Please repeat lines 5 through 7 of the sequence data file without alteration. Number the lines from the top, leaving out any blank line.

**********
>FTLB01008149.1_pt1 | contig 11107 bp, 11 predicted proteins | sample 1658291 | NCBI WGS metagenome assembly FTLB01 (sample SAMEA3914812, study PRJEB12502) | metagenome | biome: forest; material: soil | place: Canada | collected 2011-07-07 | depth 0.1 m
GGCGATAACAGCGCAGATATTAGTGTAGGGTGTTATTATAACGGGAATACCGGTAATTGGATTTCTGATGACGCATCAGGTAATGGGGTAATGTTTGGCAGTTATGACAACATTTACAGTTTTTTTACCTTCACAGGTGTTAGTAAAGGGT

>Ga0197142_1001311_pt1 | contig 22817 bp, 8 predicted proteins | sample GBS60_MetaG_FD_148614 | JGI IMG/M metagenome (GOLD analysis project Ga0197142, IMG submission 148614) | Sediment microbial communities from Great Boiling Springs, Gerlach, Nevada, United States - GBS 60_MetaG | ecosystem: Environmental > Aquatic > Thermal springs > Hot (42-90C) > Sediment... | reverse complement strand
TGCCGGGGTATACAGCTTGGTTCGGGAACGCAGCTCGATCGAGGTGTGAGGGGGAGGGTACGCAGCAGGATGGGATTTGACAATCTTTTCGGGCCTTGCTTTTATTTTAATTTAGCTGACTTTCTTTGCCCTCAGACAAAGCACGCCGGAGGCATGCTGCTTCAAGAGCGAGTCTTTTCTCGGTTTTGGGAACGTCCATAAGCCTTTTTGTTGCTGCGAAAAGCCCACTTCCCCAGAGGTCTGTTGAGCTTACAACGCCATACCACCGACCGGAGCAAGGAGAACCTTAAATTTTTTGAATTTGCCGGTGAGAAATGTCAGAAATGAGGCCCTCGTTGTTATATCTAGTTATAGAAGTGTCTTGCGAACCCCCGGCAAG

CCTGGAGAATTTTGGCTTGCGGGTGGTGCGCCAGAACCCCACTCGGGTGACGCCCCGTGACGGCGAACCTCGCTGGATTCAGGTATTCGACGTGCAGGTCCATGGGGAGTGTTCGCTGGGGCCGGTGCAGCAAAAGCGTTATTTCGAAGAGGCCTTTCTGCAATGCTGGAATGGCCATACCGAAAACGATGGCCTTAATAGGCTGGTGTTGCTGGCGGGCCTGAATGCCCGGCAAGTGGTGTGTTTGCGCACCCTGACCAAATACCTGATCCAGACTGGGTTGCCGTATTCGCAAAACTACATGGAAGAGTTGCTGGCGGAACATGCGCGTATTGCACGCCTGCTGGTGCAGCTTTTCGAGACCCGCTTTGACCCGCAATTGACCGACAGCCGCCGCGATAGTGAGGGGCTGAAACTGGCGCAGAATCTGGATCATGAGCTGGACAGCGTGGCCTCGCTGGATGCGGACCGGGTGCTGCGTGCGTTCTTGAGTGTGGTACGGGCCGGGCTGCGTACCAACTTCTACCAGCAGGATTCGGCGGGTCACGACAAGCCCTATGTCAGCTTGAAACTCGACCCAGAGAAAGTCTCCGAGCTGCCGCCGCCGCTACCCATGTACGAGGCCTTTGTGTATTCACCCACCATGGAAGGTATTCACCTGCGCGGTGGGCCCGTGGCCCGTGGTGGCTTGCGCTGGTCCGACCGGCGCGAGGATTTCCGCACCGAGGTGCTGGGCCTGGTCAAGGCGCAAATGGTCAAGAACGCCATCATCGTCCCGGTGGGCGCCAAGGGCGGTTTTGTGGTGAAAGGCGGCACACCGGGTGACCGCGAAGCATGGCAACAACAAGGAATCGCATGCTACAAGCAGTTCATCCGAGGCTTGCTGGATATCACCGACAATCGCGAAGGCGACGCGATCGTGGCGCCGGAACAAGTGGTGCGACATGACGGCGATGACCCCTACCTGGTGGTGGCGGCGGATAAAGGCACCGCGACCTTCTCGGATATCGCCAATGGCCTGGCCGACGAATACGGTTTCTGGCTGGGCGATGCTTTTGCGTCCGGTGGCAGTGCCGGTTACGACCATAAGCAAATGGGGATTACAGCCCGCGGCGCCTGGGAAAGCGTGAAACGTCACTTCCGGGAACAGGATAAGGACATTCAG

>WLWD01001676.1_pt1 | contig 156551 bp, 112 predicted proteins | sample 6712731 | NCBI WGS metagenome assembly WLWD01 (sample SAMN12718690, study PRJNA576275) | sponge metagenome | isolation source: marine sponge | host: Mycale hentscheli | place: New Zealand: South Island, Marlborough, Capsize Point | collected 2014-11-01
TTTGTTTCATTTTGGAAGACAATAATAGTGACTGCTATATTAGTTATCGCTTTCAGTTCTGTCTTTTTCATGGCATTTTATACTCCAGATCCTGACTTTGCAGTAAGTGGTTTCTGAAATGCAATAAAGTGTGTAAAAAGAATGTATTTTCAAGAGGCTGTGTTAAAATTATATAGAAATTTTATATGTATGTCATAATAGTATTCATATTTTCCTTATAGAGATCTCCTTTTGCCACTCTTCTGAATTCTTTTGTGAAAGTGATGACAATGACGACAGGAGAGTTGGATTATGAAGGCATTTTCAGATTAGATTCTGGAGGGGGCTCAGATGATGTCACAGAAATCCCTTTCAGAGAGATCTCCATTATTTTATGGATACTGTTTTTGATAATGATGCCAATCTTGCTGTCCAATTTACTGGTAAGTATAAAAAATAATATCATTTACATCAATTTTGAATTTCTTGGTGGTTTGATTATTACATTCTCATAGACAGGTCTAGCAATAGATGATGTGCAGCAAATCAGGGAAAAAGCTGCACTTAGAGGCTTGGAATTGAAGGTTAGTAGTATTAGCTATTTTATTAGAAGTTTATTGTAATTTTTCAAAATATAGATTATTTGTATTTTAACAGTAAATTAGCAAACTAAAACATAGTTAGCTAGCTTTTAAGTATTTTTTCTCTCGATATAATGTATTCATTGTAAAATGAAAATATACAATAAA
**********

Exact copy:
CCTGGAGAATTTTGGCTTGCGGGTGGTGCGCCAGAACCCCACTCGGGTGACGCCCCGTGACGGCGAACCTCGCTGGATTCAGGTATTCGACGTGCAGGTCCATGGGGAGTGTTCGCTGGGGCCGGTGCAGCAAAAGCGTTATTTCGAAGAGGCCTTTCTGCAATGCTGGAATGGCCATACCGAAAACGATGGCCTTAATAGGCTGGTGTTGCTGGCGGGCCTGAATGCCCGGCAAGTGGTGTGTTTGCGCACCCTGACCAAATACCTGATCCAGACTGGGTTGCCGTATTCGCAAAACTACATGGAAGAGTTGCTGGCGGAACATGCGCGTATTGCACGCCTGCTGGTGCAGCTTTTCGAGACCCGCTTTGACCCGCAATTGACCGACAGCCGCCGCGATAGTGAGGGGCTGAAACTGGCGCAGAATCTGGATCATGAGCTGGACAGCGTGGCCTCGCTGGATGCGGACCGGGTGCTGCGTGCGTTCTTGAGTGTGGTACGGGCCGGGCTGCGTACCAACTTCTACCAGCAGGATTCGGCGGGTCACGACAAGCCCTATGTCAGCTTGAAACTCGACCCAGAGAAAGTCTCCGAGCTGCCGCCGCCGCTACCCATGTACGAGGCCTTTGTGTATTCACCCACCATGGAAGGTATTCACCTGCGCGGTGGGCCCGTGGCCCGTGGTGGCTTGCGCTGGTCCGACCGGCGCGAGGATTTCCGCACCGAGGTGCTGGGCCTGGTCAAGGCGCAAATGGTCAAGAACGCCATCATCGTCCCGGTGGGCGCCAAGGGCGGTTTTGTGGTGAAAGGCGGCACACCGGGTGACCGCGAAGCATGGCAACAACAAGGAATCGCATGCTACAAGCAGTTCATCCGAGGCTTGCTGGATATCACCGACAATCGCGAAGGCGACGCGATCGTGGCGCCGGAACAAGTGGTGCGACATGACGGCGATGACCCCTACCTGGTGGTGGCGGCGGATAAAGGCACCGCGACCTTCTCGGATATCGCCAATGGCCTGGCCGACGAATACGGTTTCTGGCTGGGCGATGCTTTTGCGTCCGGTGGCAGTGCCGGTTACGACCATAAGCAAATGGGGATTACAGCCCGCGGCGCCTGGGAAAGCGTGAAACGTCACTTCCGGGAACAGGATAAGGACATTCAG

>WLWD01001676.1_pt1 | contig 156551 bp, 112 predicted proteins | sample 6712731 | NCBI WGS metagenome assembly WLWD01 (sample SAMN12718690, study PRJNA576275) | sponge metagenome | isolation source: marine sponge | host: Mycale hentscheli | place: New Zealand: South Island, Marlborough, Capsize Point | collected 2014-11-01
TTTGTTTCATTTTGGAAGACAATAATAGTGACTGCTATATTAGTTATCGCTTTCAGTTCTGTCTTTTTCATGGCATTTTATACTCCAGATCCTGACTTTGCAGTAAGTGGTTTCTGAAATGCAATAAAGTGTGTAAAAAGAATGTATTTTCAAGAGGCTGTGTTAAAATTATATAGAAATTTTATATGTATGTCATAATAGTATTCATATTTTCCTTATAGAGATCTCCTTTTGCCACTCTTCTGAATTCTTTTGTGAAAGTGATGACAATGACGACAGGAGAGTTGGATTATGAAGGCATTTTCAGATTAGATTCTGGAGGGGGCTCAGATGATGTCACAGAAATCCCTTTCAGAGAGATCTCCATTATTTTATGGATACTGTTTTTGATAATGATGCCAATCTTGCTGTCCAATTTACTGGTAAGTATAAAAAATAATATCATTTACATCAATTTTGAATTTCTTGGTGGTTTGATTATTACATTCTCATAGACAGGTCTAGCAATAGATGATGTGCAGCAAATCAGGGAAAAAGCTGCACTTAGAGGCTTGGAATTGAAGGTTAGTAGTATTAGCTATTTTATTAGAAGTTTATTGTAATTTTTCAAAATATAGATTATTTGTATTTTAACAGTAAATTAGCAAACTAAAACATAGTTAGCTAGCTTTTAAGTATTTTTTCTCTCGATATAATGTATTCATTGTAAAATGAAAATATACAATAAA